A native Victorian, Bob Moffatt was inspired by many of the early Hall of Fame inductees to become involved in sports. He excelled at soccer and was named a BC All-Star as a member of the winning Provincial Championship team, the Oak Bay Optimists. However, sometimes it pays to listen to your mother who suggested he stick with tennis. By the age of 12, he had won his first tournament and fallen in love with a sport that would consume him for close to five decades. His second home became the Victoria Lawn Tennis Club where he could be found hitting the ball from dawn to dusk.
By the age of 15, Bob was the BC Junior Champion, won the U16 Canadian Championship and made it to the final of the U18. Later, he played for the national team, competing internationally before moving into coaching and sport administration.
He became the first Executive Director of Tennis BC (1983-1985); was Tournament Director of the 1987 Federation Cup (Women’s World Team Championship) and then became the President and CEO of the BC Games Society. These experiences led to his appointment as President and CEO of Tennis Canada in 1988. Not only did he play a key role in the transformation of the Rogers Cup (Canadian Open Tennis Championships) into one of the world’s premier tennis events, but he also led an outstanding team in the development of world-class training and tournament facilities in Montreal (Stade Uniprix) and Toronto (Rexall Centre). It was due to Bob’s leadership that Tennis Canada was able to invest major resources into developing the sport of tennis across the country.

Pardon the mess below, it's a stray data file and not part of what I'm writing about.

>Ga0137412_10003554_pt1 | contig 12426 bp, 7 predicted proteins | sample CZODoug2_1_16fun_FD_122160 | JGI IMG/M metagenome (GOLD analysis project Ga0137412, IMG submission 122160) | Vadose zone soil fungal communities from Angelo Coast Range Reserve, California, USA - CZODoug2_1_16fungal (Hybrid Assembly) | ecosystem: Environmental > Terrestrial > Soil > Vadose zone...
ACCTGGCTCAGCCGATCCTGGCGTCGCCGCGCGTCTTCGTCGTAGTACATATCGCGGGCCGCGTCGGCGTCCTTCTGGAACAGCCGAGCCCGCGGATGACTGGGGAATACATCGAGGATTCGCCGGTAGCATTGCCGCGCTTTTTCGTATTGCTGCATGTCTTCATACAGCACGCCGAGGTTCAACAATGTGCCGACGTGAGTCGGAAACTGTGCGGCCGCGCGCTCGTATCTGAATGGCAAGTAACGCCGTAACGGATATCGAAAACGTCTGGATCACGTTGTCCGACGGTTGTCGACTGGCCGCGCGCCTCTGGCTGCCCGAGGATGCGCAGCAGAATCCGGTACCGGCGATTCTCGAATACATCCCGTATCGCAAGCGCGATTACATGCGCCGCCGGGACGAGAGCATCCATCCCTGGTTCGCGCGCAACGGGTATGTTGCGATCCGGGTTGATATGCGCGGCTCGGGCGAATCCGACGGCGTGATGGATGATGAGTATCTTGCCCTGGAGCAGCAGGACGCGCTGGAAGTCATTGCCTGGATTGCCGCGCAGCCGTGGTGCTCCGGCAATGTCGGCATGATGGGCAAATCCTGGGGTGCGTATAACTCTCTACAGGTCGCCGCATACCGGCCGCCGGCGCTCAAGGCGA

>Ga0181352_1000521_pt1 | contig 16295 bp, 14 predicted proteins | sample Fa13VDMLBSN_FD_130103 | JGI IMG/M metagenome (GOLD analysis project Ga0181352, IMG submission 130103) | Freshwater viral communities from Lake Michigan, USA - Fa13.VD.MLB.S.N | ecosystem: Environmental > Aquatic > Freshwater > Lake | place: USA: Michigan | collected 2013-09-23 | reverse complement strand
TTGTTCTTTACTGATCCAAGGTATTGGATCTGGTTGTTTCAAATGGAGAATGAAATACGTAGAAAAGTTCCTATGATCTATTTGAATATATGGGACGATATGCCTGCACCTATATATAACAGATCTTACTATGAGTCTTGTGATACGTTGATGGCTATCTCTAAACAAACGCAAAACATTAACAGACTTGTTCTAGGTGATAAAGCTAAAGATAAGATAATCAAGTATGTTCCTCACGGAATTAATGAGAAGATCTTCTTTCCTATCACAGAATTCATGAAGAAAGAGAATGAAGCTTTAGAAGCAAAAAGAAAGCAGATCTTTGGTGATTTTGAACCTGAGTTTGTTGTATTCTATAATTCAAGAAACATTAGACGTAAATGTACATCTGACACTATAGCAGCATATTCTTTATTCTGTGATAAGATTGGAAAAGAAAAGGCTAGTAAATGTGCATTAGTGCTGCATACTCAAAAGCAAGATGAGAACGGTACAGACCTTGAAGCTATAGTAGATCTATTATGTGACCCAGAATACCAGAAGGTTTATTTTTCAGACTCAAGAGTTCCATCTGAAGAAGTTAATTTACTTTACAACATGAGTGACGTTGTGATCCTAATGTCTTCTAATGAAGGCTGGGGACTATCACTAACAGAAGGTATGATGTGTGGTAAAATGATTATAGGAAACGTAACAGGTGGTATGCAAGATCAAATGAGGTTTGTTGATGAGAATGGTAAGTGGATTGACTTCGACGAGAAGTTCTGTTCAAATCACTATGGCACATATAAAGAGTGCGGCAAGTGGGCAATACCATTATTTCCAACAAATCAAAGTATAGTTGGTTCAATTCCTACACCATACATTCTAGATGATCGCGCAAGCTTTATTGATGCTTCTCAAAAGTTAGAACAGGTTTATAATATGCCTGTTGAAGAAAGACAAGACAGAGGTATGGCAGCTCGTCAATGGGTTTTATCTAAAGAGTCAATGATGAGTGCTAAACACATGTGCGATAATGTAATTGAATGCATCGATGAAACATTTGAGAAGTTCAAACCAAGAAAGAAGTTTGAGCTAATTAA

After 16 years at Tennis Canada, Bob retired and moved back to Victoria where he offered his expertise by consulting for PacificSport Victoria, primarily working on the new 80,000 square foot sporting facility on the Camosun College (Interurban) Campus – the Pacific Institute for Sport Excellence (PISE). In 2008, Bob became PISE’s first General Manager/Acting CEO, setting up its administrative structure and programs and guiding the new facility to financial stability over two years, until his departure in 2010. PISE has rapidly grown to be nationally recognized as a hub for high-performance sport training, sport education, research and innovation and community programming.
Bob still consults, providing strategic advice and guidance for charities, not-for-profit associations and provincial and national sport organizations. His volunteer work has included member of the Canadian Olympic Committee; member of the Rules Committee for the International Tennis Federation and President of the Sport for All Canada Society.
He was instrumental in laying the ground work for the future development of high performance and community sport in Victoria. An innovative builder, he has contributed to the enhancement of community life and been a valuable inspiration and mentor to many professionals and leaders. Those who have had the good fortune to work alongside Bob will continue his commitment to build a better environment for sport in Victoria and beyond.